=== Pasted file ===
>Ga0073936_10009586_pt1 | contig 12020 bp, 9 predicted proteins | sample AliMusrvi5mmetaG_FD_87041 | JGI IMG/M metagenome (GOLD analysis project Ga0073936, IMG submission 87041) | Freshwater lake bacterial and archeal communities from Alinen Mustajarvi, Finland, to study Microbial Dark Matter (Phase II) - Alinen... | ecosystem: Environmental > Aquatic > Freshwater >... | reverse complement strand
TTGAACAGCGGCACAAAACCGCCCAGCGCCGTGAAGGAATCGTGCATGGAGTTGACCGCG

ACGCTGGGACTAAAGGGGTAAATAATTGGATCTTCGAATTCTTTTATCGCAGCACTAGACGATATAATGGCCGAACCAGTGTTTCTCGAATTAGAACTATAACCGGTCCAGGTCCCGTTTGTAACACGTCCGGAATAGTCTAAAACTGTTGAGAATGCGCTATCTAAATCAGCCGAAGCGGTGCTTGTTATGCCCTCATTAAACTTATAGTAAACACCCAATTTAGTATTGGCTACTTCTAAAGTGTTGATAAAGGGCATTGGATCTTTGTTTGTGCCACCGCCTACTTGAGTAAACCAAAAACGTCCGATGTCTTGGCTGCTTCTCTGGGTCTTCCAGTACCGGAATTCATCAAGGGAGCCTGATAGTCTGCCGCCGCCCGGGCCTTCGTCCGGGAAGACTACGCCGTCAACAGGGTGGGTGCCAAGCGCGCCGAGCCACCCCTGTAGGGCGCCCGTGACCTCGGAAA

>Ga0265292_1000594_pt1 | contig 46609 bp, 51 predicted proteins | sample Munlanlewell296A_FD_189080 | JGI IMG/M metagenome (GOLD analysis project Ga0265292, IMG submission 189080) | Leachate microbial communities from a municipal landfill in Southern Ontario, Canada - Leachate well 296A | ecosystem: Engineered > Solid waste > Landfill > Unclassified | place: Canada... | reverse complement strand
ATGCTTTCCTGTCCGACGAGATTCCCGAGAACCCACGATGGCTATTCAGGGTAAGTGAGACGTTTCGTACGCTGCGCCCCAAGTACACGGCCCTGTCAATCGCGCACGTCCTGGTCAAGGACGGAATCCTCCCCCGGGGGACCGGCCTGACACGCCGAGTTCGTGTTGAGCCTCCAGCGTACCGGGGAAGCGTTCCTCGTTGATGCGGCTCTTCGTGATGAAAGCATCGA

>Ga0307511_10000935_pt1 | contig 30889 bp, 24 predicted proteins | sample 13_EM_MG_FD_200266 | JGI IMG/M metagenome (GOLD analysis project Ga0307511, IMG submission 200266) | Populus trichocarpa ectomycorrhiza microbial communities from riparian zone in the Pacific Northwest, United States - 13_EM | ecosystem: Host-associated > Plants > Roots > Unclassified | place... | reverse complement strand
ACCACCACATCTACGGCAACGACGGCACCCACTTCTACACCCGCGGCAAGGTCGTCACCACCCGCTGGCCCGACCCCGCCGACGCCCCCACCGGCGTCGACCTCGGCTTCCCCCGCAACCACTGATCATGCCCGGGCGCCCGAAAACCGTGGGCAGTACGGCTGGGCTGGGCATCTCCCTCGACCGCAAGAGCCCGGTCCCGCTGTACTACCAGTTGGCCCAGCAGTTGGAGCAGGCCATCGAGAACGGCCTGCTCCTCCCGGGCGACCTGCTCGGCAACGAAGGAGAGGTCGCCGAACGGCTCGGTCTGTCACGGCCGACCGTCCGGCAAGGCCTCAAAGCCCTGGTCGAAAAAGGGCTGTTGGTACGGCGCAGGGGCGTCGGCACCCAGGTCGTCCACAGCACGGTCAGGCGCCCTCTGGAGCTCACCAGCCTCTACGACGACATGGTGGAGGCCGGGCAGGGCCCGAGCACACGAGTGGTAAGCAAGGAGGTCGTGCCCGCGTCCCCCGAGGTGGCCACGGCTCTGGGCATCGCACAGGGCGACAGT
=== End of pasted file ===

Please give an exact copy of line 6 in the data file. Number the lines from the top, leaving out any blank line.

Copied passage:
>Ga0307511_10000935_pt1 | contig 30889 bp, 24 predicted proteins | sample 13_EM_MG_FD_200266 | JGI IMG/M metagenome (GOLD analysis project Ga0307511, IMG submission 200266) | Populus trichocarpa ectomycorrhiza microbial communities from riparian zone in the Pacific Northwest, United States - 13_EM | ecosystem: Host-associated > Plants > Roots > Unclassified | place... | reverse complement strand